Medication Fears

Grumpy again today
– another addition to the languishing Series
Monday Grumpy Monday –

© Madelyn Griffith-Haynie, CTP, CMC, ACT, MCC, SCAC

Discouraged, Weary and Worried

I started my day today on Pinterest, where I came across a pin with a picture of a little girl that brought back memories of myself as a child: sitting on the stairs after doing something “wrong,” head in hands, sad and worried – fearful of what my father’s reaction would be when he heard about it.

The words across the photo were, “Why Punishments Don’t Work for ADHD Kids (But What Works Better!).”

For readers who have not yet explored Pinterest, Pins are graphic snippets “pinned” to a virtual bulletin board, similar to cutting a picture out of a magazine and pinning it to an actual bulletin board.

The biggest difference – and what makes it useful – is that the graphic snippets are automatically linked to the source, which is frequently an article that turns out to be well worth reading.

I use “ADD” to include AD/HD etc. Check out What’s in a Name for why.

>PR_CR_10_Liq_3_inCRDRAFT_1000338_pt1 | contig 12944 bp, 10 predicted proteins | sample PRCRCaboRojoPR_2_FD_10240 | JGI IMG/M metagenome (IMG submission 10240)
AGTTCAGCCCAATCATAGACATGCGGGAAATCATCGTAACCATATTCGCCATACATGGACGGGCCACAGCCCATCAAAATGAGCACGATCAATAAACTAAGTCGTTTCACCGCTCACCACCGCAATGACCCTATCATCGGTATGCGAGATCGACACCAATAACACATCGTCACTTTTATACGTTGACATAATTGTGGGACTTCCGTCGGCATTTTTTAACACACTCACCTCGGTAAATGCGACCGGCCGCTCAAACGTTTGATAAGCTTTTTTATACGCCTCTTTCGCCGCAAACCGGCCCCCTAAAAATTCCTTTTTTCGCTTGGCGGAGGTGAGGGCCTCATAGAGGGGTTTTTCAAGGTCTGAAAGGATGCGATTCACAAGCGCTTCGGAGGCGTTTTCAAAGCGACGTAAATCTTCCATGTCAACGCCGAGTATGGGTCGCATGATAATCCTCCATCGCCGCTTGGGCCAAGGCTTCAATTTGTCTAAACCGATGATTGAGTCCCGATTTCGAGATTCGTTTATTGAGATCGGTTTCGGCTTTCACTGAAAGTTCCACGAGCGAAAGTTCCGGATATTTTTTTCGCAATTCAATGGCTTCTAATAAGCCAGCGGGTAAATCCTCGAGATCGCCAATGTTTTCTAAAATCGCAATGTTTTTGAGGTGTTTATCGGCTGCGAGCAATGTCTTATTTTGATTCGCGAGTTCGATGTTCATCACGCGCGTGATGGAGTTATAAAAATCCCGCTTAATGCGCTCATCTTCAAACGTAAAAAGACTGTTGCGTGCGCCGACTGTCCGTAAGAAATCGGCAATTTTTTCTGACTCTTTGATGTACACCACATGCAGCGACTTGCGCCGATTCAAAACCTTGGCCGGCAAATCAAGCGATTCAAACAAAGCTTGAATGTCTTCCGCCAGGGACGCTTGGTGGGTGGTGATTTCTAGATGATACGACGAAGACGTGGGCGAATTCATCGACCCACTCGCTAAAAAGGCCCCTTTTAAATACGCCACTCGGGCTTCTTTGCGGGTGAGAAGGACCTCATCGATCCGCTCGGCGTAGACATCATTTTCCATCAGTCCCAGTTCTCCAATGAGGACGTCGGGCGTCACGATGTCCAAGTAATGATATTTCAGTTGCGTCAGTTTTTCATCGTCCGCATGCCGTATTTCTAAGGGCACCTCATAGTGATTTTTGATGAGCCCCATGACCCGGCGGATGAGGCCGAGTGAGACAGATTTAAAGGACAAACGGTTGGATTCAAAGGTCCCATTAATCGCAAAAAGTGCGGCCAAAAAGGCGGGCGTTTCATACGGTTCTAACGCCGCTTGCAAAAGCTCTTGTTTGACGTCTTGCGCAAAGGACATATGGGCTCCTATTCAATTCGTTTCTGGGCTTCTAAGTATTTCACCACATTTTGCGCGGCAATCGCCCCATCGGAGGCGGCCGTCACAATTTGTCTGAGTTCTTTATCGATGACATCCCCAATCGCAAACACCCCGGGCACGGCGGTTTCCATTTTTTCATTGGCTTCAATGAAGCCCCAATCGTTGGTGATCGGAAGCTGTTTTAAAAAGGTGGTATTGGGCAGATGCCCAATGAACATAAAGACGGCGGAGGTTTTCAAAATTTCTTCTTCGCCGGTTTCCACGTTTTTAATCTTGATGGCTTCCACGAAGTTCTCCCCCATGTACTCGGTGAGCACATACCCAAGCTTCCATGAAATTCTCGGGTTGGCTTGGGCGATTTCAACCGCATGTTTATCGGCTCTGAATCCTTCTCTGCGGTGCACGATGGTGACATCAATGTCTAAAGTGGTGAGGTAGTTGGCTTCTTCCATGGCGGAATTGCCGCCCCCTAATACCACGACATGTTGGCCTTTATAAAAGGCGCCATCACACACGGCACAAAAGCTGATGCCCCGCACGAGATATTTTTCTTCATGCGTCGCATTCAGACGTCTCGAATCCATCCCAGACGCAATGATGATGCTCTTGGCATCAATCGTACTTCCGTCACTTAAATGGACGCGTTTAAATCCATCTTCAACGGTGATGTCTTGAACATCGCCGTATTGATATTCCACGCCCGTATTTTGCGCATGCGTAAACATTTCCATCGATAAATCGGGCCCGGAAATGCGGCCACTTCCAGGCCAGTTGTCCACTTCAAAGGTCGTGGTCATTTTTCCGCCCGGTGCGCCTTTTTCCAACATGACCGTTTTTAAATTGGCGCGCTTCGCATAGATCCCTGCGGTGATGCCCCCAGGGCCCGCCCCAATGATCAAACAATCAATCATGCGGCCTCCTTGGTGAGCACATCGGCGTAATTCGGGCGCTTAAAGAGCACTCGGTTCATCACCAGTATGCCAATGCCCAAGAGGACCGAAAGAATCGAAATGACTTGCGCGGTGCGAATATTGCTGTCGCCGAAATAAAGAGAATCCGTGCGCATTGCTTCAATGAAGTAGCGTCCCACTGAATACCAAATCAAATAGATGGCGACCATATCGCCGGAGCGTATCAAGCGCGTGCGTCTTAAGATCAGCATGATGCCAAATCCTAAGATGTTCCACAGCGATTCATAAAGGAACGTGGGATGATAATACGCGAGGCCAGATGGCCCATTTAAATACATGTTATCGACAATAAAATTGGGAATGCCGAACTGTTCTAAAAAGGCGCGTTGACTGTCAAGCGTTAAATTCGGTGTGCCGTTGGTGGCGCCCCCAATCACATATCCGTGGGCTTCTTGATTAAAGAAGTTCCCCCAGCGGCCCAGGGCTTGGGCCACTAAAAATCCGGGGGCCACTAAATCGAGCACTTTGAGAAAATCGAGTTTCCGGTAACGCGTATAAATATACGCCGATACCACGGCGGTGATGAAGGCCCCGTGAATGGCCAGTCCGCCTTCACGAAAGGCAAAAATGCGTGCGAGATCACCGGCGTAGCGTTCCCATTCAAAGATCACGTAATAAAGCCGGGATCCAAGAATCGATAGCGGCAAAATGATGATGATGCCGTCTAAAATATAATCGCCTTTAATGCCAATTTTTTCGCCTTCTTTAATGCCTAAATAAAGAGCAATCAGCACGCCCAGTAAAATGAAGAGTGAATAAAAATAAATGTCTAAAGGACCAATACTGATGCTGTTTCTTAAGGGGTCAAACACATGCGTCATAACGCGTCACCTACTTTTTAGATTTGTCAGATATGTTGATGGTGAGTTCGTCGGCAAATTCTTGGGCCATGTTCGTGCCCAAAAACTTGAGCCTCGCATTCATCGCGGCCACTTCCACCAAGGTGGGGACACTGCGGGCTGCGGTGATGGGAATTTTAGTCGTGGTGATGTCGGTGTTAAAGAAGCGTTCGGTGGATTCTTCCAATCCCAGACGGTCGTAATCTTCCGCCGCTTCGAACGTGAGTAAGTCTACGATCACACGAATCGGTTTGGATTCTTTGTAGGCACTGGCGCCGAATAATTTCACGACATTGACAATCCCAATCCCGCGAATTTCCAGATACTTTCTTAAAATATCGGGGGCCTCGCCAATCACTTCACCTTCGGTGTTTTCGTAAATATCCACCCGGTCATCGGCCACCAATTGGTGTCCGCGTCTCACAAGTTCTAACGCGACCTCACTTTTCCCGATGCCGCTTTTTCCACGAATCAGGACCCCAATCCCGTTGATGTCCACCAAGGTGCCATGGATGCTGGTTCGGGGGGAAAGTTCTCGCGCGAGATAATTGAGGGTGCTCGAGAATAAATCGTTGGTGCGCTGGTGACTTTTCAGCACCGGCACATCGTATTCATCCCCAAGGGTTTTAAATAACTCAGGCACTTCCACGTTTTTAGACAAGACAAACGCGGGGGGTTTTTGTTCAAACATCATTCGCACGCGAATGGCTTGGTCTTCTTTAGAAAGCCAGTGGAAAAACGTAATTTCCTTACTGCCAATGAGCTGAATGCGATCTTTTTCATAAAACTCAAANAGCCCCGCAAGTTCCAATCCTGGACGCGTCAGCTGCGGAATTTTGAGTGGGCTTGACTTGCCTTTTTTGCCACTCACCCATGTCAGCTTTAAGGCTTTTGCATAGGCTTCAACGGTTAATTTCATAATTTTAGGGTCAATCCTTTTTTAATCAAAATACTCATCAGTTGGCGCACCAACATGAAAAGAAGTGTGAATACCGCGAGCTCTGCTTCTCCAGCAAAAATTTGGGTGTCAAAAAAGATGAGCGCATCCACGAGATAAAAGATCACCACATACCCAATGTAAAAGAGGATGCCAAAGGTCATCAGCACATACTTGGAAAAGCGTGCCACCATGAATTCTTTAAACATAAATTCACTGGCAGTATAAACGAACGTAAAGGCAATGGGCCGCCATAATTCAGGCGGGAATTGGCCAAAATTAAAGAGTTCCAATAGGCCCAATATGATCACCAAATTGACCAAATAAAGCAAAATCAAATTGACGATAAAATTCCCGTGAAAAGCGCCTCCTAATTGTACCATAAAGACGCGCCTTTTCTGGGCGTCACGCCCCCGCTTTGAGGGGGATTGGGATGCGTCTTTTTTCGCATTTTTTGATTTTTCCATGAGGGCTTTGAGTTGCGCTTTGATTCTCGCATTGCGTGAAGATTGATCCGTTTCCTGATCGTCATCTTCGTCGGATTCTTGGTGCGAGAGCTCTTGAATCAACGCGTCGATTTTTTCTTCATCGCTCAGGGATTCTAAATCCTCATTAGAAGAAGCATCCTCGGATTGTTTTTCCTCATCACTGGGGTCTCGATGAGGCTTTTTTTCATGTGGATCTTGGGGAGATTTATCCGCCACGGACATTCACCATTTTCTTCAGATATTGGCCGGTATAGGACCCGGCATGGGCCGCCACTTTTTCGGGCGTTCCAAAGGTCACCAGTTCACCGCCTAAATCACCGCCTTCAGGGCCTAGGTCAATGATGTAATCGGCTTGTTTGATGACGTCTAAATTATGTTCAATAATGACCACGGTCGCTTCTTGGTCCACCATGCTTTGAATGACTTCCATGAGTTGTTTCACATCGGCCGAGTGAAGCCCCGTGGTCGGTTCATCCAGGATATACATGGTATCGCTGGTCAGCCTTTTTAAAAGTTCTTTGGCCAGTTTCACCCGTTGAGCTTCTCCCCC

What an Excellent Idea for an Article!

Clicking this pin led me to a wonderful article on an extremely useful ADD/HD focused blog by The Distracted Mom.

I was smiling broadly as I read her description of a well-reasoned, learning-oriented approach to parenting her son through a melt-down – an approach that many of us who know ADD/EFD well agree is one of the best for ADD/EFD kids.

HUGE on attribution, I was especially pleased with her generous linking to other useful resources (for example, the Lives in Balance website of Dr. Ross Greene, author of The Explosive Child: A New Approach for Understanding and Parenting Easily Frustrated, Chronically Inflexible Children).

Having devoted over 25 years of my life to making a difference in this field, it is such a pleasure to read articles like hers, that allow me to believe that perhaps the world is finally changing its attitude toward what I like to call The Alphabet Disorders.